Two weeks ago, I woke up to a text from my friend Karen—well, really her eldest son Alec who had taken over her cell phone at her request. He wanted to let me know that his dad, Jim, had suffered a serious accident and was in the hospital in New Jersey.
We’ve known Jim and Karen for 23 years, meeting through our daughters who were in preschool together in Glencoe, a suburb north of Chicago.
I remember my husband Peter and I going to the movies in Highland Park one night, shortly after our move to Glencoe, and recognizing Jim, who was sitting by himself a few rows in front of us. We whisper-yelled “John! John!” wondering why he wasn’t turning around, until he finally did, probably annoyed. When he saw us, he smiled from ear to ear and reminded us his name was Jim. Walking out together, we had a good laugh over this.
Over time, Jim and Karen grew into wonderful friends, as we raised our kids, socialized, and celebrated milestones together. More recently, we’ve continued deepening our friendship as we’ve shared life’s continued ups and downs, all moved back to the city of Chicago, and spent winters in Florida (on different coasts).
After learning of Jim’s accident, I reached Karen briefly but it was clear Alec needed to take charge. Family members had gathered overnight in New Jersey and were trying to understand what was happening and to remain strong and hopeful.
Peter and another friend quickly flew out to New Jersey to assist the family and be with Jim. Unfortunately, they learned, the outlook was bleak…
Jim had been hit crossing the street from his hotel to a restaurant during a business trip to Hackensack, NJ, on a rainy night. A car plowed into him at 40-60mph and sent him flying. Jim had major brain damage and was in a coma, on a ventilator.
The family gave Peter the ok to meet with the neurologist, who told him Jim’s injuries were too severe for any hope of recovery. The nurse said they’d communicated this to the family, but that it often takes a while for such a sudden tragedy to sink in with loved ones. Out of an abundance of caution, Peter offered to send the brain scan to his friend Martin, an experienced neurologist. Martin concurred with the hospital team’s bleak assessment.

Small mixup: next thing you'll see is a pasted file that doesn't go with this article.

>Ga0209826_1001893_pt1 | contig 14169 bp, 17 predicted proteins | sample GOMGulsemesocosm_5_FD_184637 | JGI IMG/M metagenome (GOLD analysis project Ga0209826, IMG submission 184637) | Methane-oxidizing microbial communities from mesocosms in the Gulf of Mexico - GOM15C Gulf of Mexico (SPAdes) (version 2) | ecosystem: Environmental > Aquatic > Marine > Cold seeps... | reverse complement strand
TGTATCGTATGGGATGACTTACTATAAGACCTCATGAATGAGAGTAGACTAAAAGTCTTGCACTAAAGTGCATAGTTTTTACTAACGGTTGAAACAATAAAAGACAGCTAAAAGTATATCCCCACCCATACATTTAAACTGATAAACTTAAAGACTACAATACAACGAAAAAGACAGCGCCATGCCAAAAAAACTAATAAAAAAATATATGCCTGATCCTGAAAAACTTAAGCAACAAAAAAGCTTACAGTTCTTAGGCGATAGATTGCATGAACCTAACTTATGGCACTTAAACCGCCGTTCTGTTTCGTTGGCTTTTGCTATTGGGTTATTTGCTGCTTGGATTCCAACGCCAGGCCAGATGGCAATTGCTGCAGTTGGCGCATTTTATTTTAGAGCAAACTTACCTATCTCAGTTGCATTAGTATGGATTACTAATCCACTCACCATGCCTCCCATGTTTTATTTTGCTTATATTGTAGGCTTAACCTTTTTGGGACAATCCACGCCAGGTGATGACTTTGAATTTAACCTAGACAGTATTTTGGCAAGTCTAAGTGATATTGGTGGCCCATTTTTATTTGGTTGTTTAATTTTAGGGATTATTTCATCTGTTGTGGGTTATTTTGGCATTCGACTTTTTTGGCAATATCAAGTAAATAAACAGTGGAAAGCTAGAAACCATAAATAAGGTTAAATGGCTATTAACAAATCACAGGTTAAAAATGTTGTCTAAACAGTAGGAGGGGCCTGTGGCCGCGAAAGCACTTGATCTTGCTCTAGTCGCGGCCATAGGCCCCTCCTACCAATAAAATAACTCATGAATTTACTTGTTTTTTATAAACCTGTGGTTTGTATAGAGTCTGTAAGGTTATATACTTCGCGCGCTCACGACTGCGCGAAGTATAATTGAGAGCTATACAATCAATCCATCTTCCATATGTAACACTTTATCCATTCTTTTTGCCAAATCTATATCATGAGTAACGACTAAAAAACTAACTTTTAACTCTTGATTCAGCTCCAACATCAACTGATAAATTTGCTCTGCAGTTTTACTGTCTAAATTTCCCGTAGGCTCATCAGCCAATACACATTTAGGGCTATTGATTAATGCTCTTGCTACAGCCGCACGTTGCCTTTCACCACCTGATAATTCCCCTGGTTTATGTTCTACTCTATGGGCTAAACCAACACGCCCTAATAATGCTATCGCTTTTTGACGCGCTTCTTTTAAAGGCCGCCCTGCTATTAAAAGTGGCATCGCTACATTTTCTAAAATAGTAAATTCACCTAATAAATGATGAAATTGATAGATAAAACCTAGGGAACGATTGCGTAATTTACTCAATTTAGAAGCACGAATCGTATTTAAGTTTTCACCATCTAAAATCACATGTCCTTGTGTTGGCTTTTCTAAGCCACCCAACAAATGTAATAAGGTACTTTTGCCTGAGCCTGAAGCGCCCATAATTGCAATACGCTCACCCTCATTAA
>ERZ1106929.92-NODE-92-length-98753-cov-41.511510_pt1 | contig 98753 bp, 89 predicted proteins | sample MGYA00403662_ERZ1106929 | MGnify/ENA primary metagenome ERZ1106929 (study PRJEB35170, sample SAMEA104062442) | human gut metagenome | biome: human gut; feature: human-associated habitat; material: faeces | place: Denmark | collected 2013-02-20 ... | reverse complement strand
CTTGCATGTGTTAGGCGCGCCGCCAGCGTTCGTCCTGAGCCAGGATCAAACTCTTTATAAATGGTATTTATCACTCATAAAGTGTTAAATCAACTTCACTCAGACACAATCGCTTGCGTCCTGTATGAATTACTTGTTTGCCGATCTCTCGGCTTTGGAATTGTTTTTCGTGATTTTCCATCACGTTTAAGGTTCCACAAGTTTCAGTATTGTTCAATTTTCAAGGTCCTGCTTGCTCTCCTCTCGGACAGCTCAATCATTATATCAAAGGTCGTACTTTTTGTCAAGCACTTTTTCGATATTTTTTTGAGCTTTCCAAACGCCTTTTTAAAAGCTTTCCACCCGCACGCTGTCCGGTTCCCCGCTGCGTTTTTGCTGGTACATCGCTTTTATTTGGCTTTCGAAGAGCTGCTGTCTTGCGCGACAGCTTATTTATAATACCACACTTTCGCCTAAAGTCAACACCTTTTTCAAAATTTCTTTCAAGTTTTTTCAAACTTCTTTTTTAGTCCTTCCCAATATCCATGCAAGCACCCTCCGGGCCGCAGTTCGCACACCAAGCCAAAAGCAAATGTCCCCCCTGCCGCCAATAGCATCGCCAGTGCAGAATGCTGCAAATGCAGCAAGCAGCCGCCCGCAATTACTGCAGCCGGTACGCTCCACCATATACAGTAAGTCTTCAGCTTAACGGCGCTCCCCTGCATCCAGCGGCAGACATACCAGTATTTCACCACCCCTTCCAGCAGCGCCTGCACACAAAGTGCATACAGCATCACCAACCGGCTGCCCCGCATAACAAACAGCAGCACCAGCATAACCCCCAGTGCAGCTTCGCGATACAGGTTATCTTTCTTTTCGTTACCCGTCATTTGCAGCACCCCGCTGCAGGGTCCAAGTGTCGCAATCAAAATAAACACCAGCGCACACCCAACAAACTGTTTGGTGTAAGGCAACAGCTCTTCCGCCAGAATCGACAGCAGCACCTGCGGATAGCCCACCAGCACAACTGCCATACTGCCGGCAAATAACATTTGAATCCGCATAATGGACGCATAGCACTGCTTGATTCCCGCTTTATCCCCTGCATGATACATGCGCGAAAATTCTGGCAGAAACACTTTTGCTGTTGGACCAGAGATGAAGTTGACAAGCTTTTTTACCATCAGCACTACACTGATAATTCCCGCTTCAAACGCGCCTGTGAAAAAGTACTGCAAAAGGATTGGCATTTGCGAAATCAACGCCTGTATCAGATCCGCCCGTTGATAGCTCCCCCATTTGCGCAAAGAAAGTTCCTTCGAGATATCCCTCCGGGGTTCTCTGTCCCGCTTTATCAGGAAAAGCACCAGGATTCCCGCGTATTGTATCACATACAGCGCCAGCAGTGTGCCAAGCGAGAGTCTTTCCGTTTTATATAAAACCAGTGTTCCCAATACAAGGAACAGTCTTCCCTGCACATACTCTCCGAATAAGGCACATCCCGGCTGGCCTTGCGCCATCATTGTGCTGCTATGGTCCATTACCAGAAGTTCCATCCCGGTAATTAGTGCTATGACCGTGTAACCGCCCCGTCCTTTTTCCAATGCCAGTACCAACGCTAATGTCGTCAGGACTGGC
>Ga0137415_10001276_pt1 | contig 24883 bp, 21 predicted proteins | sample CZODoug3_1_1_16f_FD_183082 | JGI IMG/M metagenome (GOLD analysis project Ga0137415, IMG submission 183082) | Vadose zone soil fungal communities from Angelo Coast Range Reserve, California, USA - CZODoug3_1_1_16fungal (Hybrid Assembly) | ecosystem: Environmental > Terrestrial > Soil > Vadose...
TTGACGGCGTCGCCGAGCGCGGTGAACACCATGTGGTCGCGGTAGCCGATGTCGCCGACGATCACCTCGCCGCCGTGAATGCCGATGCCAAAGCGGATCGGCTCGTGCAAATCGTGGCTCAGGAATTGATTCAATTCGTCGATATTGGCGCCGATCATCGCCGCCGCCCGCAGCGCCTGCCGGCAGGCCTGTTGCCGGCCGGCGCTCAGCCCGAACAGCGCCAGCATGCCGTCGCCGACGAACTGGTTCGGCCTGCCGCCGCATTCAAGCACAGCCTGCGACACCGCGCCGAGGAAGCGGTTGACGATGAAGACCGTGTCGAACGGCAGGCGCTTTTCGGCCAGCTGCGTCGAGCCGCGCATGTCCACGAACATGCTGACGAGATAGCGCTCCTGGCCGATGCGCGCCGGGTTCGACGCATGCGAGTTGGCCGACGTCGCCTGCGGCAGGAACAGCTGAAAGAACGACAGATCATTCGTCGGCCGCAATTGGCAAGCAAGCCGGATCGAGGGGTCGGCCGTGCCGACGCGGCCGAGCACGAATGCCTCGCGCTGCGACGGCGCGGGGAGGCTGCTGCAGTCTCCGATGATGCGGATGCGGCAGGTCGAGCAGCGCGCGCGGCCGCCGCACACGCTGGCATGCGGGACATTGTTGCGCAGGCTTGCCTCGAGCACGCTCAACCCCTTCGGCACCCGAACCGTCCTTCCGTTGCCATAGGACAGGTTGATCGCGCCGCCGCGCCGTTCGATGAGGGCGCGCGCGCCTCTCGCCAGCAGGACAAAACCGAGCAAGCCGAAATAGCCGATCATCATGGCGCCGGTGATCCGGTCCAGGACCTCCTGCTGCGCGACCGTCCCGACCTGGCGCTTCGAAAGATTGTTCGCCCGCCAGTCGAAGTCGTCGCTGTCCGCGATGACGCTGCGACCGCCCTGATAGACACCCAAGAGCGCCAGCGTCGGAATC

Jim was taken off the ventilator and passed away on his favorite holiday, Thanksgiving, surrounded by his family. The announcement was made on CaringBridge, a wonderful site that allows family and friends near and far to get updates and express their remembrances and condolences.
Jim was only 64. He had a huge heart and the most infectious smile. He loved his family and was so proud of his three beautiful children. He was insanely warm and inquisitive of all. As Peter points out, no one invested in his friends like Jim did, calling and spending time on a regular basis. It’s no wonder he had so many friends, with 3,000+ people checking for news on CaringBridge.
Jim radiated joy and made me laugh, gently poking fun at me when I got a little self-serious but equally self-deprecating. I can count on one hand the male spouses of my girlfriends I would enjoy a 1-on-1 meal with, and Jim was on top of that list. I will miss him.
How does one process this senseless death, a loved one taken too soon? I have shed tears over losing Jim, and cannot imagine the shocking, all-encompassing grief that Karen and the “kids” are experiencing.
Alec has had to take charge of a situation no 26-year-old should have to. We are so proud of his leadership in the midst of his pain. It reminds me of my dad, who at 21 had to support his mother and 10-years-younger brother when his dad dropped dead of a heart attack.
We are attending Jim’s funeral later this week in West Palm Beach and his Celebration of Life in early January in Chicago. We will all make sure his memory lives on.
Life is unpredictable, filled with so much joy, yet so much sorrow too. Please hug your loved ones a little tighter today.
YOUR TURN: Have you experienced the sudden loss of a beloved friend? Please share your memories in the comments.